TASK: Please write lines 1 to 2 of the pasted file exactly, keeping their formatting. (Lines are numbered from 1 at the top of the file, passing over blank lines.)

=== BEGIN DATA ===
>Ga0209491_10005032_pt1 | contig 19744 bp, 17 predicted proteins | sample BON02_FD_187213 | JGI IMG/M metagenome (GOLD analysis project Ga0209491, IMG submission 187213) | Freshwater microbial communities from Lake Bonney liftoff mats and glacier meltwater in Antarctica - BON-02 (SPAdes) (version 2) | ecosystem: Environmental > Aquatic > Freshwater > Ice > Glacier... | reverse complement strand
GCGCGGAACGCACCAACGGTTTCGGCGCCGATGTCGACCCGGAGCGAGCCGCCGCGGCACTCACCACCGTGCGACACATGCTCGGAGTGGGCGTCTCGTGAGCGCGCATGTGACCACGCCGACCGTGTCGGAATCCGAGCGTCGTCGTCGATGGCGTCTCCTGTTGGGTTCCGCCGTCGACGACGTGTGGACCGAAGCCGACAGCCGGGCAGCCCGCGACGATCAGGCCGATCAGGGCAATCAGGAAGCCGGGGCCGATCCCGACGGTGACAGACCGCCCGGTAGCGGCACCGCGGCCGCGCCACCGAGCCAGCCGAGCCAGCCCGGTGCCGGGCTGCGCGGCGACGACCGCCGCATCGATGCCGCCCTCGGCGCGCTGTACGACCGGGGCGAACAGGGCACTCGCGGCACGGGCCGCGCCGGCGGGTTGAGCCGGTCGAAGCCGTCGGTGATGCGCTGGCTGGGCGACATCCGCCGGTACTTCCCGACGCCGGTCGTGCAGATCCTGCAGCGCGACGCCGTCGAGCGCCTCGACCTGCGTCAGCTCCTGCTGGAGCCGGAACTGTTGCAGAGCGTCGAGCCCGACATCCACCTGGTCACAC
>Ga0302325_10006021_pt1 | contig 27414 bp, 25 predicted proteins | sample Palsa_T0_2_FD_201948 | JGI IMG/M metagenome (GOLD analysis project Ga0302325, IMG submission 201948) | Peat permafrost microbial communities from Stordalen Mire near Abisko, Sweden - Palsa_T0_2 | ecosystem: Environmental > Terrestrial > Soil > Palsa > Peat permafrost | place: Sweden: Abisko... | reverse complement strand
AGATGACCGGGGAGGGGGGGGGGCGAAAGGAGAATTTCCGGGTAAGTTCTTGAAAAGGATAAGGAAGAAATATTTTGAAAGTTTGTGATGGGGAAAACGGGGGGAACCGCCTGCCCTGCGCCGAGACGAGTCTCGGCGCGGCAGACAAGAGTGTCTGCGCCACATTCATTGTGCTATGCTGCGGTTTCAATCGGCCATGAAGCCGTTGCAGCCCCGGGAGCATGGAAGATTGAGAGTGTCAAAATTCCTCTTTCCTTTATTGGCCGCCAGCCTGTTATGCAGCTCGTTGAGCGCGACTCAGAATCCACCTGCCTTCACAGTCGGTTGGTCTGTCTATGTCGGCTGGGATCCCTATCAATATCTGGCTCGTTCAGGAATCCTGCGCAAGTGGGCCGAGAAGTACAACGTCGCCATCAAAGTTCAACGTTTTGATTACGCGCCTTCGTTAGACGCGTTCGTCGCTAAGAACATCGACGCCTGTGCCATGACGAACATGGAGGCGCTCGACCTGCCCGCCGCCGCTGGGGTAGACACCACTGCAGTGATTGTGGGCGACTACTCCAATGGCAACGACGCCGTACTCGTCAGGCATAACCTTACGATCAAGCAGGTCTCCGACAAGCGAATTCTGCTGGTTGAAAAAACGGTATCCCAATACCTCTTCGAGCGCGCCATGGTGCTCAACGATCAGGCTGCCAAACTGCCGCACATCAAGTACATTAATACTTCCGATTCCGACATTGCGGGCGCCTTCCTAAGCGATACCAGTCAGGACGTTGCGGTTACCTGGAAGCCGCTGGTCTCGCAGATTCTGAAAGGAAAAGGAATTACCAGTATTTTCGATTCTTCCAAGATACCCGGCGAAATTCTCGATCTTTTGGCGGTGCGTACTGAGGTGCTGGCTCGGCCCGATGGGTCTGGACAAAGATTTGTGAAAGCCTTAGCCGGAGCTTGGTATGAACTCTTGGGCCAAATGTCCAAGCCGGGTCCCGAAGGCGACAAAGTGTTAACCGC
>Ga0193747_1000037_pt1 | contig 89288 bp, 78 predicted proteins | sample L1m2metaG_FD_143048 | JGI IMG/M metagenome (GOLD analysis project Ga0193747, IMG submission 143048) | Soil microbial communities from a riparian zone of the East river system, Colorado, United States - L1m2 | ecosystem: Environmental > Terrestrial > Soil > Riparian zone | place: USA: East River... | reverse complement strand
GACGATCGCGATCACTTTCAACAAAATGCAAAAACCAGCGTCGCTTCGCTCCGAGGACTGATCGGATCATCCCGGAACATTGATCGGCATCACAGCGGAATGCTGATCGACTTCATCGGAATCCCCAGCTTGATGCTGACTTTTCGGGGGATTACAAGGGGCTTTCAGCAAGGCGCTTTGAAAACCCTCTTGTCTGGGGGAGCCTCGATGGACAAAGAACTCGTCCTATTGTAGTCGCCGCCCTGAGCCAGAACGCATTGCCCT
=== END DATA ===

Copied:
>Ga0209491_10005032_pt1 | contig 19744 bp, 17 predicted proteins | sample BON02_FD_187213 | JGI IMG/M metagenome (GOLD analysis project Ga0209491, IMG submission 187213) | Freshwater microbial communities from Lake Bonney liftoff mats and glacier meltwater in Antarctica - BON-02 (SPAdes) (version 2) | ecosystem: Environmental > Aquatic > Freshwater > Ice > Glacier... | reverse complement strand
GCGCGGAACGCACCAACGGTTTCGGCGCCGATGTCGACCCGGAGCGAGCCGCCGCGGCACTCACCACCGTGCGACACATGCTCGGAGTGGGCGTCTCGTGAGCGCGCATGTGACCACGCCGACCGTGTCGGAATCCGAGCGTCGTCGTCGATGGCGTCTCCTGTTGGGTTCCGCCGTCGACGACGTGTGGACCGAAGCCGACAGCCGGGCAGCCCGCGACGATCAGGCCGATCAGGGCAATCAGGAAGCCGGGGCCGATCCCGACGGTGACAGACCGCCCGGTAGCGGCACCGCGGCCGCGCCACCGAGCCAGCCGAGCCAGCCCGGTGCCGGGCTGCGCGGCGACGACCGCCGCATCGATGCCGCCCTCGGCGCGCTGTACGACCGGGGCGAACAGGGCACTCGCGGCACGGGCCGCGCCGGCGGGTTGAGCCGGTCGAAGCCGTCGGTGATGCGCTGGCTGGGCGACATCCGCCGGTACTTCCCGACGCCGGTCGTGCAGATCCTGCAGCGCGACGCCGTCGAGCGCCTCGACCTGCGTCAGCTCCTGCTGGAGCCGGAACTGTTGCAGAGCGTCGAGCCCGACATCCACCTGGTCACAC